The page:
A neuronal model of Arzheimer’s disease: An insight into the mechanisms of oxidative stress- mediated mitochondrial injury

Graduate Center for Toxicology, University of Kentucky, Lexington, KY 40536, USA.
Neuroscience (Impact Factor: 3.36). 05/2008; 153(1):120-30. DOI: 10.1016/j.neuroscience.2008.01.044
Source: PubMed


Alzheimer's disease (AD) is associated with beta-amyloid accumulation, oxidative stress and mitochondrial dysfunction. However, the effects of genetic mutation of AD on oxidative status and mitochondrial manganese superoxide dismutase (MnSOD) production during neuronal development are unclear. To investigate the consequences of genetic mutation of AD on oxidative damages and production of MnSOD during neuronal development, we used primary neurons from new born wild-type (WT/WT) and amyloid precursor protein (APP) (NLh/NLh) and presenilin 1 (PS1) (P264L) knock-in mice (APP/PS1) which incorporated humanized mutations in the genome. Increasing levels of oxidative damages, including protein carbonyl, 4-hydroxynonenal (4-HNE) and 3-nitrotyrosine (3-NT), were accompanied by a reduction in mitochondrial membrane potential in both developing and mature APP/PS1 neurons compared with WT/WT neurons suggesting mitochondrial dysfunction under oxidative stress. Interestingly, developing APP/PS1 neurons were significantly more resistant to beta-amyloid 1-42 treatment, whereas mature APP/PS1 neurons were more vulnerable than WT/WT neurons of the same age. Consistent with the protective function of MnSOD, developing APP/PS1 neurons have increased MnSOD protein and activity, indicating an adaptive response to oxidative stress in developing neurons. In contrast, mature APP/PS1 neurons exhibited lower MnSOD levels compared with mature WT/WT neurons indicating that mature APP/PS1 neurons lost the adaptive response. Moreover, mature APP/PS1 neurons had more co-localization of MnSOD with nitrotyrosine indicating a greater inhibition of MnSOD by nitrotyrosine. Overexpression of MnSOD or addition of MnTE-2-PyP(5+) (SOD mimetic) protected against beta-amyloid-induced neuronal death and improved mitochondrial respiratory function. Together, the results demonstrate that compensatory induction of MnSOD in response to an early increase in oxidative stress protects developing neurons against beta-amyloid toxicity. However, continuing development of neurons under oxidative damage conditions may suppress the expression of MnSOD and enhance cell death in mature neurons.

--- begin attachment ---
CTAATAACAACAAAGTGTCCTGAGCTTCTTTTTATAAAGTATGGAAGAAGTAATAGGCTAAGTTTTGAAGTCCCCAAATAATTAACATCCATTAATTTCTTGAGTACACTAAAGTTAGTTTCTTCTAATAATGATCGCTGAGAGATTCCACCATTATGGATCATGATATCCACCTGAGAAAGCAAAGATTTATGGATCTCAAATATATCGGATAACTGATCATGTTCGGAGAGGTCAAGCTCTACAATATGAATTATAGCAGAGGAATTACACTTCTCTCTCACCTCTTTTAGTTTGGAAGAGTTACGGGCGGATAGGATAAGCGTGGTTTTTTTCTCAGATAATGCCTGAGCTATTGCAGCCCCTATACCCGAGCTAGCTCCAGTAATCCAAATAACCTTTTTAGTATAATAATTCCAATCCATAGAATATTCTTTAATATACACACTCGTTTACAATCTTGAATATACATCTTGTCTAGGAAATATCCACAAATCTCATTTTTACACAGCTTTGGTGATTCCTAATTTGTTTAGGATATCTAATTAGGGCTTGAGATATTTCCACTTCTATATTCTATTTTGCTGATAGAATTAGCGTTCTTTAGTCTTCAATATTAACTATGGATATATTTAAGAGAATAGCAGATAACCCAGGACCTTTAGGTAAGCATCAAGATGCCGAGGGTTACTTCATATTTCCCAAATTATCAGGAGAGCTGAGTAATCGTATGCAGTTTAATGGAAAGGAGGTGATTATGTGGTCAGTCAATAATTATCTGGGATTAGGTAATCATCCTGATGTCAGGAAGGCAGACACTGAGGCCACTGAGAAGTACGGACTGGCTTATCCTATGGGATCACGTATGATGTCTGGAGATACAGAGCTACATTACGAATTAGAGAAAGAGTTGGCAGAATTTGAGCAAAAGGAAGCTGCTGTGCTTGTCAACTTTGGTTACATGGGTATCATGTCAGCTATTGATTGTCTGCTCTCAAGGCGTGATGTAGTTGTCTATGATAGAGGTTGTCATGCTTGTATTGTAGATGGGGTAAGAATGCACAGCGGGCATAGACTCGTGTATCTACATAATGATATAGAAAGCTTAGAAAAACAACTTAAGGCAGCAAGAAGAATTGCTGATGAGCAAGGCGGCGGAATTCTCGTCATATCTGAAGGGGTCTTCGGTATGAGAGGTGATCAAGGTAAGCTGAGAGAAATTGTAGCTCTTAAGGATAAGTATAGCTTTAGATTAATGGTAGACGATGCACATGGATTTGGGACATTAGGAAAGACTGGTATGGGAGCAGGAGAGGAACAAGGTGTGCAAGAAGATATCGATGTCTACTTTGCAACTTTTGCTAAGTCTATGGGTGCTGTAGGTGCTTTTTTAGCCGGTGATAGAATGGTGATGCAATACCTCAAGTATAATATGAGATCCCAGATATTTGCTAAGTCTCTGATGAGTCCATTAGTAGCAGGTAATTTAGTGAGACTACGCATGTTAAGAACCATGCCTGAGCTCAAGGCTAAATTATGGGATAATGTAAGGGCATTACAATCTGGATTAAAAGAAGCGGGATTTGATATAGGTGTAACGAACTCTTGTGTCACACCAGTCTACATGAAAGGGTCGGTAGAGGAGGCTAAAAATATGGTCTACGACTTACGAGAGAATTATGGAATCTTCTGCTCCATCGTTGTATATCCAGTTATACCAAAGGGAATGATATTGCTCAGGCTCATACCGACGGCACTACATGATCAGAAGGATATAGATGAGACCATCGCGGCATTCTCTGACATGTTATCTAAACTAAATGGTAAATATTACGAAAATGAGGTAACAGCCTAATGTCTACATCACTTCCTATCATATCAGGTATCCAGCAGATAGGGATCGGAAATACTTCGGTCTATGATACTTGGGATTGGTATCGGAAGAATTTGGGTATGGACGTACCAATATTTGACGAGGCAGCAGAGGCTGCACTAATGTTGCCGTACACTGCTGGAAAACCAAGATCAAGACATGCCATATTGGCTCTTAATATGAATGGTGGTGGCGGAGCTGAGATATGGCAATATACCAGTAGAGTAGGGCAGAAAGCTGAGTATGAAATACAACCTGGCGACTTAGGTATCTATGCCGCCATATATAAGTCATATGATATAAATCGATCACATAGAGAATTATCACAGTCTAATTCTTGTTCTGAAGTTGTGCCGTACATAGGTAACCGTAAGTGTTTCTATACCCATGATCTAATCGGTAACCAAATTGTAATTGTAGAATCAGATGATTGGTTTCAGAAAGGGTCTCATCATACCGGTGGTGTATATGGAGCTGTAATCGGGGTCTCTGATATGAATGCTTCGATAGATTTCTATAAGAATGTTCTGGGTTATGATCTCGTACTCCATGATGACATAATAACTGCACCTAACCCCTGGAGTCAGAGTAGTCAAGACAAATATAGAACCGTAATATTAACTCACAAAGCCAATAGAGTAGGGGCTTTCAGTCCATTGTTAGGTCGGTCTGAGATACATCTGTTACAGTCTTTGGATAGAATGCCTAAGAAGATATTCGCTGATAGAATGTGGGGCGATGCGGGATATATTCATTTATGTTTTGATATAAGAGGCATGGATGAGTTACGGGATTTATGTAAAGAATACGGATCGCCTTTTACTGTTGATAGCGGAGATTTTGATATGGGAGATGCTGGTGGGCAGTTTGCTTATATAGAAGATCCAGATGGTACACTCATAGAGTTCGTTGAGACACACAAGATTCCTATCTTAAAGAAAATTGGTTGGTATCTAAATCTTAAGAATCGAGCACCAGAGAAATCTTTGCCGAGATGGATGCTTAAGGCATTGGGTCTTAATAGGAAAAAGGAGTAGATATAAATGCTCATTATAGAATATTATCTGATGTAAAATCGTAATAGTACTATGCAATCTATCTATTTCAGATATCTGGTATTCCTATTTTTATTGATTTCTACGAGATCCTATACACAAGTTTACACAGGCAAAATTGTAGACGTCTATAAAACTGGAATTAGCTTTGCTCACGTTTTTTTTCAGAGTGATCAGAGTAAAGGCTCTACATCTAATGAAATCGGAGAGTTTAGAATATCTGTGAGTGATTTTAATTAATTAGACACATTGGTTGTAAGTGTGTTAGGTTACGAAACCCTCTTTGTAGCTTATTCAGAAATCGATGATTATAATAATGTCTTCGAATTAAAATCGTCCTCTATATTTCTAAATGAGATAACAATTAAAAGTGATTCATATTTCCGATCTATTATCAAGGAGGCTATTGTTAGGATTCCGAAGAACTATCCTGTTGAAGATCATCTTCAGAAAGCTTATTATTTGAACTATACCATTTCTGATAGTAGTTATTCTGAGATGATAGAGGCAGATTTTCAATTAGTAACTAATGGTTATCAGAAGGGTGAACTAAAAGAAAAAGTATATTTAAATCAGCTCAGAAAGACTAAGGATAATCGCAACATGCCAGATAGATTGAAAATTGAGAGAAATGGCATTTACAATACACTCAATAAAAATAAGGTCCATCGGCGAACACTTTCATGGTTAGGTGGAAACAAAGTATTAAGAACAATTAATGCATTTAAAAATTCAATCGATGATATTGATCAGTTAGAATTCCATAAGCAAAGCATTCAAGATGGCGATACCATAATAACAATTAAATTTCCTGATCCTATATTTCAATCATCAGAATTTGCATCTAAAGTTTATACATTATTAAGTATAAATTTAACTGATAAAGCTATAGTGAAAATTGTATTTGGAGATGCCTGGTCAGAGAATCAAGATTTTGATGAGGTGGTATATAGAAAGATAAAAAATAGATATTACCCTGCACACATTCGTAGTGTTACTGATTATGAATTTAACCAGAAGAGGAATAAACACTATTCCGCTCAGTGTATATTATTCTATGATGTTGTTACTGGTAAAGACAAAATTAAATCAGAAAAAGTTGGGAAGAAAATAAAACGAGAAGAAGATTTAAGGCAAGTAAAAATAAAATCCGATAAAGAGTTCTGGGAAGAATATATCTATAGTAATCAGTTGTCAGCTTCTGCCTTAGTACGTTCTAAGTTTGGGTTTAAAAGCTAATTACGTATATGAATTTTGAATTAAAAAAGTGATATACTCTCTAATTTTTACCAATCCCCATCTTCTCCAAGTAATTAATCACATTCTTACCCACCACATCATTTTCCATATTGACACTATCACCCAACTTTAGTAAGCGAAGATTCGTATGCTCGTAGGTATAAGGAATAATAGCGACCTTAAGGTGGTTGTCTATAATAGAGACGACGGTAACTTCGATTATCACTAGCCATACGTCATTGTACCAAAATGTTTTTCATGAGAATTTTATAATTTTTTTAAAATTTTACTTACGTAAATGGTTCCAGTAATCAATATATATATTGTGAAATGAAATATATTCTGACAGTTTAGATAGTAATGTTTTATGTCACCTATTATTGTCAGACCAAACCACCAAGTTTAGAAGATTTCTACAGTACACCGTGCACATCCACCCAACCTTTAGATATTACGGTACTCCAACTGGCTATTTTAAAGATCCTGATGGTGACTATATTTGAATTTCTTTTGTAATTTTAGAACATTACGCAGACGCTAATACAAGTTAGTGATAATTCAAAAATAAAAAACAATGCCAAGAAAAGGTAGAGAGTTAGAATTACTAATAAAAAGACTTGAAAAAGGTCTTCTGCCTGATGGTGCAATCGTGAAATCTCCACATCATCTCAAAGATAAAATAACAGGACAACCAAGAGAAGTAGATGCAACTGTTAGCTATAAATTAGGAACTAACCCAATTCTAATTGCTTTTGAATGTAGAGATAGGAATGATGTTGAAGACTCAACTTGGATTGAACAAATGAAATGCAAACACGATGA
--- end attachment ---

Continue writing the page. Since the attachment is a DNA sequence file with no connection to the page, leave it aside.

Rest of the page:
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Available from: Daret K St Clair, Jan 13, 2014
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    • "These studies indicate that, in contrast to non-neuronal cells, constitutive p53 expression is pro-oxidant in neurons and in the nervous system, suggesting its implication in aging and neurodegenerative conditions [162]. Under conditions associated with neurodegeneration, reduced expression of MnSOD is observed in association with p53 upregulation in models of Alzheimer's disease [163] while p53-dependent sestrin 2 upregulation occurs under conditions of Parkinson's disease [164]. p66Shc deficiency reduces axonal injury in a mouse model of multiple sclerosis [165] and protects hippocampal neurons against cell death induced by H 2 O 2 or NO donor treatment [166]. "